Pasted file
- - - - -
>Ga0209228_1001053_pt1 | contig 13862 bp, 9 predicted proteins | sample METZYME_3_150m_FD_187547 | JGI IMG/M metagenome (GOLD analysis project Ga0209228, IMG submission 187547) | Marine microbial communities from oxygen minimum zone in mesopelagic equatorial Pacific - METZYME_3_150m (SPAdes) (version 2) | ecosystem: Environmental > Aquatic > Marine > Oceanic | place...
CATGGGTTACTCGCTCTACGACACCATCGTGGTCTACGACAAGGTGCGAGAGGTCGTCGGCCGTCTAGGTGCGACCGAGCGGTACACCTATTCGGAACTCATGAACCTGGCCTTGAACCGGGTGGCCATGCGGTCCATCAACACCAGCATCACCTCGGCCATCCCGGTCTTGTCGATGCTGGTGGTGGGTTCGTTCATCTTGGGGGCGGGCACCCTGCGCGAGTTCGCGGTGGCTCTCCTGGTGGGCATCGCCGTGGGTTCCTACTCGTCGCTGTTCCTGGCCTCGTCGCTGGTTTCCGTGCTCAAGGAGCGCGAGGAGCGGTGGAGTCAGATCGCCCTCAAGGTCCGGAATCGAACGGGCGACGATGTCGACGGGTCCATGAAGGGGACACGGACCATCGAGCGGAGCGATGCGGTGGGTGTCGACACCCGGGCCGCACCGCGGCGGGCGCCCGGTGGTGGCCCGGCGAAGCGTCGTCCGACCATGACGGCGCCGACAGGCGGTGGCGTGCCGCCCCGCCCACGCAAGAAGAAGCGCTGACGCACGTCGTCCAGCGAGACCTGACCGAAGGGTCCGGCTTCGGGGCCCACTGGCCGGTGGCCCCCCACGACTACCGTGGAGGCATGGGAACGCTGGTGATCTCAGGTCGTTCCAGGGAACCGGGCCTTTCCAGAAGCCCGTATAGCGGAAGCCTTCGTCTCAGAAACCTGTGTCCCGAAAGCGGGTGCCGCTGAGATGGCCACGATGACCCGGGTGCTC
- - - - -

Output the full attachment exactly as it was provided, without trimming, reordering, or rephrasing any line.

>Ga0209228_1001053_pt1 | contig 13862 bp, 9 predicted proteins | sample METZYME_3_150m_FD_187547 | JGI IMG/M metagenome (GOLD analysis project Ga0209228, IMG submission 187547) | Marine microbial communities from oxygen minimum zone in mesopelagic equatorial Pacific - METZYME_3_150m (SPAdes) (version 2) | ecosystem: Environmental > Aquatic > Marine > Oceanic | place...
CATGGGTTACTCGCTCTACGACACCATCGTGGTCTACGACAAGGTGCGAGAGGTCGTCGGCCGTCTAGGTGCGACCGAGCGGTACACCTATTCGGAACTCATGAACCTGGCCTTGAACCGGGTGGCCATGCGGTCCATCAACACCAGCATCACCTCGGCCATCCCGGTCTTGTCGATGCTGGTGGTGGGTTCGTTCATCTTGGGGGCGGGCACCCTGCGCGAGTTCGCGGTGGCTCTCCTGGTGGGCATCGCCGTGGGTTCCTACTCGTCGCTGTTCCTGGCCTCGTCGCTGGTTTCCGTGCTCAAGGAGCGCGAGGAGCGGTGGAGTCAGATCGCCCTCAAGGTCCGGAATCGAACGGGCGACGATGTCGACGGGTCCATGAAGGGGACACGGACCATCGAGCGGAGCGATGCGGTGGGTGTCGACACCCGGGCCGCACCGCGGCGGGCGCCCGGTGGTGGCCCGGCGAAGCGTCGTCCGACCATGACGGCGCCGACAGGCGGTGGCGTGCCGCCCCGCCCACGCAAGAAGAAGCGCTGACGCACGTCGTCCAGCGAGACCTGACCGAAGGGTCCGGCTTCGGGGCCCACTGGCCGGTGGCCCCCCACGACTACCGTGGAGGCATGGGAACGCTGGTGATCTCAGGTCGTTCCAGGGAACCGGGCCTTTCCAGAAGCCCGTATAGCGGAAGCCTTCGTCTCAGAAACCTGTGTCCCGAAAGCGGGTGCCGCTGAGATGGCCACGATGACCCGGGTGCTC